MTV Video Music Awards
Eilon Engineering‘s Ron StageMaster Wireless Load Cells At The MTV Video Music Awards
Video Music Awards 2013
For the 2013 MTV Video Music Awards, the familiar Moon Man Logo was re-imagine through the eyes of New York Based artist KAWS. His vision of the Iconic Character used some of his trademark features, such as X's for eyes, and a general skull and crossbone motif.
The Moon Man was the main element in the staging, and appeared as an impressive sixty foot tall inflatable (provided by Airworks) at one end of the room. In addition his head was also used as a band shell for the main stage, and another head (with a visor which opened) was also used at a presenter stage in front of house.
The inflatable required fairly straightforward support - a grid with fourteen inverted quarter ton motors to provide individual pick point adjustability. The presenter head sat on the floor, and merely needed a track system to raise the various component parts, traverse them about thirty feet, and then lower them to the mezzanine level. The band shell was the major concern for Kish Rigging's head rigger JR Cassidy.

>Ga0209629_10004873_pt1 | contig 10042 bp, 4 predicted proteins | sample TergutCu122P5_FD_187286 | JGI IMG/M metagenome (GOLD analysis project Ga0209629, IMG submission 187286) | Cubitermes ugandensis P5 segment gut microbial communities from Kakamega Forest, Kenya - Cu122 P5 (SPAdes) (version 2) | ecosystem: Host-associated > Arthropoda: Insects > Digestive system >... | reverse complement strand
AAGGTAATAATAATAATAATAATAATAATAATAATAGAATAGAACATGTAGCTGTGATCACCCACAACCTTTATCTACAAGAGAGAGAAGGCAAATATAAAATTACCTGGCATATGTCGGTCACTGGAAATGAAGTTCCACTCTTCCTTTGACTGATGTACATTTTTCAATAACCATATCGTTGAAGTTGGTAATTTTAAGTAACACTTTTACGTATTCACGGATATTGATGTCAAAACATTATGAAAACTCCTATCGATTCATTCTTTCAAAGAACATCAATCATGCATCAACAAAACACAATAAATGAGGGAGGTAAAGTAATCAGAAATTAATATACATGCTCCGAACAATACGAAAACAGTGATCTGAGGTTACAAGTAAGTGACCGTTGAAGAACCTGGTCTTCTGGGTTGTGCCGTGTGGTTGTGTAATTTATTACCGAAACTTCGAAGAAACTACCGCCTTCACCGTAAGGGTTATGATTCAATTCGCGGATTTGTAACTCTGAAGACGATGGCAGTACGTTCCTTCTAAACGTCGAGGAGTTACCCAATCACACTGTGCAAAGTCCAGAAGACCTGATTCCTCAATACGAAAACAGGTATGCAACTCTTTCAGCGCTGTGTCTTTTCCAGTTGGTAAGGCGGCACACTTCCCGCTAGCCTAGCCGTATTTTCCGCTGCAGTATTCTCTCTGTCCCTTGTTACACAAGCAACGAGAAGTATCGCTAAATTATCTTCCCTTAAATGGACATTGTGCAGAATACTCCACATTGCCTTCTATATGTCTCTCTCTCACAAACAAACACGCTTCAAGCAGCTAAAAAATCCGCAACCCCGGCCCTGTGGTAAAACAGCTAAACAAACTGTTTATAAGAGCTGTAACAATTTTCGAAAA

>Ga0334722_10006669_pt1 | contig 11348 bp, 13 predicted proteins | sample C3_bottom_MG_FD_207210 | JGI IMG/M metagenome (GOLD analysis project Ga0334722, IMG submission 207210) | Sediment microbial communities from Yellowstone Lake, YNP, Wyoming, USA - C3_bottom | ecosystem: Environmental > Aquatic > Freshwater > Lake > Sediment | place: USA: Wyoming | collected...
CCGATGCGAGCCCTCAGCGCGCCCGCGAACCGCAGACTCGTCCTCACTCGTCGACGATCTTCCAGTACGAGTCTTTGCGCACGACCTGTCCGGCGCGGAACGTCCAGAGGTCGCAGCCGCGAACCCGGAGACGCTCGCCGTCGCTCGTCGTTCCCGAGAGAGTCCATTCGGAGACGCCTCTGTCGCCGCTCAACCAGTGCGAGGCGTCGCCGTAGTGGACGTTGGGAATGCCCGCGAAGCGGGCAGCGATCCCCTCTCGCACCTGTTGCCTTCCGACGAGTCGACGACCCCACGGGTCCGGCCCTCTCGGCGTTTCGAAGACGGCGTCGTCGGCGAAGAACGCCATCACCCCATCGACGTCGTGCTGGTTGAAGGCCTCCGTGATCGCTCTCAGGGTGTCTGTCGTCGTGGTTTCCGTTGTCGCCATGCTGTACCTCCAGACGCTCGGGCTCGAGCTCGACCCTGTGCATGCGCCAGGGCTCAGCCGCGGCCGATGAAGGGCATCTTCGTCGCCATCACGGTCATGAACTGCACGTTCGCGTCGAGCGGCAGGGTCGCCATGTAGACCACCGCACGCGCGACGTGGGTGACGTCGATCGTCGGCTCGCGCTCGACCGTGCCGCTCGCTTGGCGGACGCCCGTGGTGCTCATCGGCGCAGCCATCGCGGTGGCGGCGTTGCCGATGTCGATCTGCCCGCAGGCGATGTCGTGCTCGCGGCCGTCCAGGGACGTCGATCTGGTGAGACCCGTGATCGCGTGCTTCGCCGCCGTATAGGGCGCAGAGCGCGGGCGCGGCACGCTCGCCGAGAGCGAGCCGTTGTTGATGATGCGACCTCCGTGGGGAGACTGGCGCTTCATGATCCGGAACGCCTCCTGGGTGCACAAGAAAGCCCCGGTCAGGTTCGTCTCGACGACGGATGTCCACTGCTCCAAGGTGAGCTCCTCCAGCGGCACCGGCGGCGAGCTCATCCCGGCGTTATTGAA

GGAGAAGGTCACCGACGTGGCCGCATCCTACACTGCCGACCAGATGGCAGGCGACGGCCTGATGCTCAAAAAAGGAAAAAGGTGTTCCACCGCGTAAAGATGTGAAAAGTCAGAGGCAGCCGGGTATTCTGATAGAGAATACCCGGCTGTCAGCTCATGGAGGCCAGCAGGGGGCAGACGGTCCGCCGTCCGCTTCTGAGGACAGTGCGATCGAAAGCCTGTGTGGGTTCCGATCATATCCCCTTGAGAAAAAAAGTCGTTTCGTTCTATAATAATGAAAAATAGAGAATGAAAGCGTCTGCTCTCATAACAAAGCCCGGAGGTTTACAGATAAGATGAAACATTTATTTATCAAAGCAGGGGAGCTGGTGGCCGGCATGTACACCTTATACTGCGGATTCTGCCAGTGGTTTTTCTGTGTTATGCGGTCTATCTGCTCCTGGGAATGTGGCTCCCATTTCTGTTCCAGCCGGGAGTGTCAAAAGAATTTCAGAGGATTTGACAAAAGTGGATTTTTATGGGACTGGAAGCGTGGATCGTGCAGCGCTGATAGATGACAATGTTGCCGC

The structure weighed 26,000lbs, was a little more than fifty one feet tall, and over forty six feet in diameter at its widest point. It had been designed by Tait Towers to be assembled on site in a modular fashion, starting with the top of the head, and growing in eleven successive layers. There were 180 MAC Aura lights inside it, along with a lattice of 1800 LED pixels.
In order to achieve this task without damaging the fragile, incomplete structure, Cassidy elected to provide an overall 'Mother Grid', (comprised of sixteen 2 ton hoists, and weighing 12,000lbs ), for the assembly, with twenty-eight individual inverted one ton chain hoists in specific locations to pick the elements as the head grew in diameter.
He considered it essential to include Eilon Wireless Load Cells on each two ton, to monitor the loads as they were applied. The dependability and simplicity of the system gave the near-instant feedback which was needed to avoid damaging the building, or the support grid.
The assembly took two days, and involved a layer being built, rigged, safety checked and flown. Once the next layer was built, it would be rigged, and then the prior layers and grid would be lowered, and the new one would be added until the entire structure was complete. It was a large amount of up and down movement, with a lot of mass, but with the readily available load information, it went smoothly with only a few creaks and groans along the way.
The relief was palpable when the structure was finally lowered onto the turntable, and the grid and associated motors were disconnected and raised to their out of sight position, to await the load-out.
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